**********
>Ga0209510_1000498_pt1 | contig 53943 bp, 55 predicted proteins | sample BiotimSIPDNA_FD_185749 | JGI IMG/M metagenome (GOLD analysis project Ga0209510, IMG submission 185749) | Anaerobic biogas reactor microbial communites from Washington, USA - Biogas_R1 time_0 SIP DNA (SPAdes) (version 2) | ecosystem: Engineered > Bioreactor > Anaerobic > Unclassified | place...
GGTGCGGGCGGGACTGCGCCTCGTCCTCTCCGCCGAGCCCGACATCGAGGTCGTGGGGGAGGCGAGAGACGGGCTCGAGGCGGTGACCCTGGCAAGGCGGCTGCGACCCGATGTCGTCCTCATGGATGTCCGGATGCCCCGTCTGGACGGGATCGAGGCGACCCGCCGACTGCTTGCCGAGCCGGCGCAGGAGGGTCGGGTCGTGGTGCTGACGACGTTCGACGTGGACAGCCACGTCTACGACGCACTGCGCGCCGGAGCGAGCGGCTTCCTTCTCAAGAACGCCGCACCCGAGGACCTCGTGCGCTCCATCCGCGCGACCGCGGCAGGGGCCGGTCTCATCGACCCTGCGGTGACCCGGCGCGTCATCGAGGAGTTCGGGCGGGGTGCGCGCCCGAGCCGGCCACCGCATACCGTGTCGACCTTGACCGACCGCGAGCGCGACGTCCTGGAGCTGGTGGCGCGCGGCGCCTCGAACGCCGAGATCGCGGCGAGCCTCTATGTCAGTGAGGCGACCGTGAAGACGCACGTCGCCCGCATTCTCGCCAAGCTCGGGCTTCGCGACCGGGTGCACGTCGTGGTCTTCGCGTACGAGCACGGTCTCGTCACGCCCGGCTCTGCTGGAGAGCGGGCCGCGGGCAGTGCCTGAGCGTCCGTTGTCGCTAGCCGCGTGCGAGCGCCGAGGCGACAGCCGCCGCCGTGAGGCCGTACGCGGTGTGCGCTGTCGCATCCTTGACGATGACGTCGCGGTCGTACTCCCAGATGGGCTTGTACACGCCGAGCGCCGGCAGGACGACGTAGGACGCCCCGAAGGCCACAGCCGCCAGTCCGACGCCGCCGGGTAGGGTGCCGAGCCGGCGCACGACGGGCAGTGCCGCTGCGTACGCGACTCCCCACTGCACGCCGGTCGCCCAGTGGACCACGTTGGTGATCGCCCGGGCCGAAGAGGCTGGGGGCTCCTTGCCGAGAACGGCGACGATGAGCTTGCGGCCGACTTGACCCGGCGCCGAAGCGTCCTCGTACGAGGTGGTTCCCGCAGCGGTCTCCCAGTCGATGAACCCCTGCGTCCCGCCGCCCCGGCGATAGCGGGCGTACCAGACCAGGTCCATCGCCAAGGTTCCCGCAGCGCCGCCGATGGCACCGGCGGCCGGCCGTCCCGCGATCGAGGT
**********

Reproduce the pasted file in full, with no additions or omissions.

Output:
>Ga0209510_1000498_pt1 | contig 53943 bp, 55 predicted proteins | sample BiotimSIPDNA_FD_185749 | JGI IMG/M metagenome (GOLD analysis project Ga0209510, IMG submission 185749) | Anaerobic biogas reactor microbial communites from Washington, USA - Biogas_R1 time_0 SIP DNA (SPAdes) (version 2) | ecosystem: Engineered > Bioreactor > Anaerobic > Unclassified | place...
GGTGCGGGCGGGACTGCGCCTCGTCCTCTCCGCCGAGCCCGACATCGAGGTCGTGGGGGAGGCGAGAGACGGGCTCGAGGCGGTGACCCTGGCAAGGCGGCTGCGACCCGATGTCGTCCTCATGGATGTCCGGATGCCCCGTCTGGACGGGATCGAGGCGACCCGCCGACTGCTTGCCGAGCCGGCGCAGGAGGGTCGGGTCGTGGTGCTGACGACGTTCGACGTGGACAGCCACGTCTACGACGCACTGCGCGCCGGAGCGAGCGGCTTCCTTCTCAAGAACGCCGCACCCGAGGACCTCGTGCGCTCCATCCGCGCGACCGCGGCAGGGGCCGGTCTCATCGACCCTGCGGTGACCCGGCGCGTCATCGAGGAGTTCGGGCGGGGTGCGCGCCCGAGCCGGCCACCGCATACCGTGTCGACCTTGACCGACCGCGAGCGCGACGTCCTGGAGCTGGTGGCGCGCGGCGCCTCGAACGCCGAGATCGCGGCGAGCCTCTATGTCAGTGAGGCGACCGTGAAGACGCACGTCGCCCGCATTCTCGCCAAGCTCGGGCTTCGCGACCGGGTGCACGTCGTGGTCTTCGCGTACGAGCACGGTCTCGTCACGCCCGGCTCTGCTGGAGAGCGGGCCGCGGGCAGTGCCTGAGCGTCCGTTGTCGCTAGCCGCGTGCGAGCGCCGAGGCGACAGCCGCCGCCGTGAGGCCGTACGCGGTGTGCGCTGTCGCATCCTTGACGATGACGTCGCGGTCGTACTCCCAGATGGGCTTGTACACGCCGAGCGCCGGCAGGACGACGTAGGACGCCCCGAAGGCCACAGCCGCCAGTCCGACGCCGCCGGGTAGGGTGCCGAGCCGGCGCACGACGGGCAGTGCCGCTGCGTACGCGACTCCCCACTGCACGCCGGTCGCCCAGTGGACCACGTTGGTGATCGCCCGGGCCGAAGAGGCTGGGGGCTCCTTGCCGAGAACGGCGACGATGAGCTTGCGGCCGACTTGACCCGGCGCCGAAGCGTCCTCGTACGAGGTGGTTCCCGCAGCGGTCTCCCAGTCGATGAACCCCTGCGTCCCGCCGCCCCGGCGATAGCGGGCGTACCAGACCAGGTCCATCGCCAAGGTTCCCGCAGCGCCGCCGATGGCACCGGCGGCCGGCCGTCCCGCGATCGAGGT